Guidelines for media advertising staff
If you publish advertisements from motor dealers about motor vehicles, you have certain obligations under the law. The Australian Consumer Law, the Motor Dealers and Repairers Act 2013, the Motor Dealers and Repairers Regulation 2014 applies to published advertising of new, second-hand and demonstrator motor vehicles for both print and online advertising.
Advertisements must show the purchase price of motor vehicles (other than second-hand motor vehicles) and the cost of any dealer’s charges. Ads must also show any statutory charges but do not have to specify their dollar amount. Dealer charges refer to amounts other than the purchase price or statutory charges, that are payable to the dealer before or on delivery of the vehicle. Statutory charges include: any tax or fee payable on registration or renewal of registration, any duty charged or any premium and duty payable in respect of insurance issued or deemed to be issued under the Motor Accidents Compensation Act 1999.
Ads must not use the expression ‘on road costs’ or any other similar expression to describe statutory charges.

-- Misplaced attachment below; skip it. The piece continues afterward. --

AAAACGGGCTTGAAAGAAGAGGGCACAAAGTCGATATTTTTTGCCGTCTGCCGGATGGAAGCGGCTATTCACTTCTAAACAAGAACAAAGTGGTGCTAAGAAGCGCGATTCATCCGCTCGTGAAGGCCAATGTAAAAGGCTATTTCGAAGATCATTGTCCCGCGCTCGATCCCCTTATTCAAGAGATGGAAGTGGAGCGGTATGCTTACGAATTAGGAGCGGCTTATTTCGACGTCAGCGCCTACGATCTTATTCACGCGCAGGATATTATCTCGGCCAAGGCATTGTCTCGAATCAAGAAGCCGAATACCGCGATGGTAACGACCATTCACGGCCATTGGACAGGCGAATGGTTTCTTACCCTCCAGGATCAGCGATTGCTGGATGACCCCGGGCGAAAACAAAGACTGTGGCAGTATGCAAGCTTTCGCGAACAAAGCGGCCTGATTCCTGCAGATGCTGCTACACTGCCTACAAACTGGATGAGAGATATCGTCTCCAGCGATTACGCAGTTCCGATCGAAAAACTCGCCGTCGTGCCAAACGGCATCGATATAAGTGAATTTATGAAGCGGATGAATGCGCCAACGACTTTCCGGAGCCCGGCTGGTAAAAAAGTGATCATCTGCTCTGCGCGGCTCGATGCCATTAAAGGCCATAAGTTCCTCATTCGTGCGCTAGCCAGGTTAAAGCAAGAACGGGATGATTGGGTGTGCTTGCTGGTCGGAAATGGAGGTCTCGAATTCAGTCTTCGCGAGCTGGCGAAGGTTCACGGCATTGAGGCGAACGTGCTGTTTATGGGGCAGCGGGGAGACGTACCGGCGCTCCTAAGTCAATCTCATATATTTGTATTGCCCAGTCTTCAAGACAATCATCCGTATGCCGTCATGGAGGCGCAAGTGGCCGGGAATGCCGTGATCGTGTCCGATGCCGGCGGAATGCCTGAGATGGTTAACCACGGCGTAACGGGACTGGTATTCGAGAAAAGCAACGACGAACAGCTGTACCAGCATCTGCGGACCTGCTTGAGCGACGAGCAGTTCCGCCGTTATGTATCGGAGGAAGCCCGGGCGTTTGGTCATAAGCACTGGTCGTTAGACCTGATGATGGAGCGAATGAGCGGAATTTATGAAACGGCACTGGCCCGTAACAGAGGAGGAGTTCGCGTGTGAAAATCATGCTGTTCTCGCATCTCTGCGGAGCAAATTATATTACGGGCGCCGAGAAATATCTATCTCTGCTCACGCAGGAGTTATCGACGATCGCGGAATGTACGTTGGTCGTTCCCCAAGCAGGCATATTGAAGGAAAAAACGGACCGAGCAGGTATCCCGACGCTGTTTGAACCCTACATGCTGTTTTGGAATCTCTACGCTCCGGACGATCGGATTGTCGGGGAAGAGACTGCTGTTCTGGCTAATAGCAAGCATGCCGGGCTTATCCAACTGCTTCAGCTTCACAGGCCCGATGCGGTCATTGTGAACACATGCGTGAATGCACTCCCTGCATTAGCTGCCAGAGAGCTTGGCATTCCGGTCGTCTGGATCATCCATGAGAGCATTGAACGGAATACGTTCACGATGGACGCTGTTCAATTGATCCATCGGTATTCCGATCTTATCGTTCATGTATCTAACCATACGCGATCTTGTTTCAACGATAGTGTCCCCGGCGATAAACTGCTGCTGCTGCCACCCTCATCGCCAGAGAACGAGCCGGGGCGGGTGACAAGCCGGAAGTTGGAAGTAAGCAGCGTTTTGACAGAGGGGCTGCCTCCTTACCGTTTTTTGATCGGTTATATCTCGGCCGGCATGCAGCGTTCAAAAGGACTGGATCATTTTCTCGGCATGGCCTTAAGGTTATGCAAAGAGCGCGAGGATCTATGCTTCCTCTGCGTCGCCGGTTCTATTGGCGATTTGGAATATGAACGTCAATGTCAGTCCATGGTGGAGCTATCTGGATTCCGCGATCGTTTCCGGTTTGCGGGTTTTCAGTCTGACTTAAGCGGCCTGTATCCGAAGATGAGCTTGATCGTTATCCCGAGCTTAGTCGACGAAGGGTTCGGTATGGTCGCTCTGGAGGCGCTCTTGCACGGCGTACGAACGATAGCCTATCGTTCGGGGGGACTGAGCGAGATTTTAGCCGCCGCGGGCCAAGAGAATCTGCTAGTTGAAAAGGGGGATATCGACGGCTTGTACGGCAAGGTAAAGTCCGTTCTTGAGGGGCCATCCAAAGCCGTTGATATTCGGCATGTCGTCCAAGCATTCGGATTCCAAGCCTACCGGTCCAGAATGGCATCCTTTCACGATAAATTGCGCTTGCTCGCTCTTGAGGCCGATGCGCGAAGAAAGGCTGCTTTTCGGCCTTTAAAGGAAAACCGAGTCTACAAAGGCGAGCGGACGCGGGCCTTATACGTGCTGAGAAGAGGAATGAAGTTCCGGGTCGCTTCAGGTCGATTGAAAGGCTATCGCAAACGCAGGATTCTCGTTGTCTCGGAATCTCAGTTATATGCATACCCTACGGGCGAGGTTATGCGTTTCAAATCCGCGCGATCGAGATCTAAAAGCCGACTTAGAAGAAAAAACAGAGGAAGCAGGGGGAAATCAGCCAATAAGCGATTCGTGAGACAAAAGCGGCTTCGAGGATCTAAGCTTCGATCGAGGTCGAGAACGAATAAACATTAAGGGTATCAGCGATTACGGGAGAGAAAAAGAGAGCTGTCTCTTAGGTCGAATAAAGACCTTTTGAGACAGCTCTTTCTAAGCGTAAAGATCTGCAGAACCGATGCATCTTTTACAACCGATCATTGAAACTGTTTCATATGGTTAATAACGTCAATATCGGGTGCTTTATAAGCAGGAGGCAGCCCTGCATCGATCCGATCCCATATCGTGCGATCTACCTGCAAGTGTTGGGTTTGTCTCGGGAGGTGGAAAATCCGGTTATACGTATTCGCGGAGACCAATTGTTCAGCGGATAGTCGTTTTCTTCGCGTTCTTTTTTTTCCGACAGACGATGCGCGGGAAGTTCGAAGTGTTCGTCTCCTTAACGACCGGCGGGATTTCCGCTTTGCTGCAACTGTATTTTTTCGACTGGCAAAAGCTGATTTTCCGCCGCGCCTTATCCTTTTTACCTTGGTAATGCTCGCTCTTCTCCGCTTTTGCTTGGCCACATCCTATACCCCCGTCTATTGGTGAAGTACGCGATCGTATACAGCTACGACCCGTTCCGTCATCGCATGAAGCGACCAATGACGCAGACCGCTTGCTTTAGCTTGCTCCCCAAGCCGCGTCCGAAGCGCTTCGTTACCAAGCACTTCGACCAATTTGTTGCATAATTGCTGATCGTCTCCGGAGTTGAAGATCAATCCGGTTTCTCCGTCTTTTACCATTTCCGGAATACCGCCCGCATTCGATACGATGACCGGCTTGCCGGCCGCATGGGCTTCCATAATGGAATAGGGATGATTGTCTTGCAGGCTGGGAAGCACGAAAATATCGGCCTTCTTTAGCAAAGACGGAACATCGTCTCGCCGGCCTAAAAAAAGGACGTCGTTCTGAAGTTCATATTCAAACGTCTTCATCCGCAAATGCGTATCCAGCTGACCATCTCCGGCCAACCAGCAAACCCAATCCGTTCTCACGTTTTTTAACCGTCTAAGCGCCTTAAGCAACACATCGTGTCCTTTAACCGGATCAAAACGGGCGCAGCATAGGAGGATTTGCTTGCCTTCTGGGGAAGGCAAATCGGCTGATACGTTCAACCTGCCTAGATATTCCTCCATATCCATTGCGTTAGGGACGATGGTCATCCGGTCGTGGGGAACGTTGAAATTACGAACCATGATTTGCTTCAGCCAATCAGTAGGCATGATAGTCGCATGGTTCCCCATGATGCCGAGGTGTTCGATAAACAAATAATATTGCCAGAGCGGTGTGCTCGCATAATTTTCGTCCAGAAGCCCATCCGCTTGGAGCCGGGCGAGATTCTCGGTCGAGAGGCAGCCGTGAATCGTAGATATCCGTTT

The advertised price is an important factor in advertising and should not be misleading or deceptive.
Advertisements must specify the cash price of the vehicle when:
- the advertisement specifies or implies that the price of a second-hand or demonstrator vehicle has been reduced or,
- a reduction is related to the manufacturer’s recommended retail price.
Advertising of odometer reading
If an odometer reading is listed on an advertisement, it must be correct.
Advertising of damaged vehicles
Where damaged vehicles are offered for sale, advertisements must include a disclosure statement saying that the vehicle has been damaged and whether or not the damage has been repaired (other than a second-hand motor vehicle). This message must be in writing and the same size and prominent.
False and misleading advertisements
Advertisements should not make statements or representations that are not true or likely to mislead or deceive. For example:
- when the term ‘drive away’ (or similar) is being used, the consumer should not expect to pay any more than the advertised price and
- statements and/or pictures in advertisements should not mislead consumers as to the type or quality of the vehicle being offered.
Below is a advertisement checklist that can be used when space is available. It alerts car buyers to check the advertisement details.
NSW Fair Trading requires motor dealer advertisements to include:
This information has been produced in cooperation with the Australian Publishers’ Bureau. Publishers can help put a stop to misleading advertising before it reaches consumers. This benefits the community and helps to improve the general quality and credibility of advertising.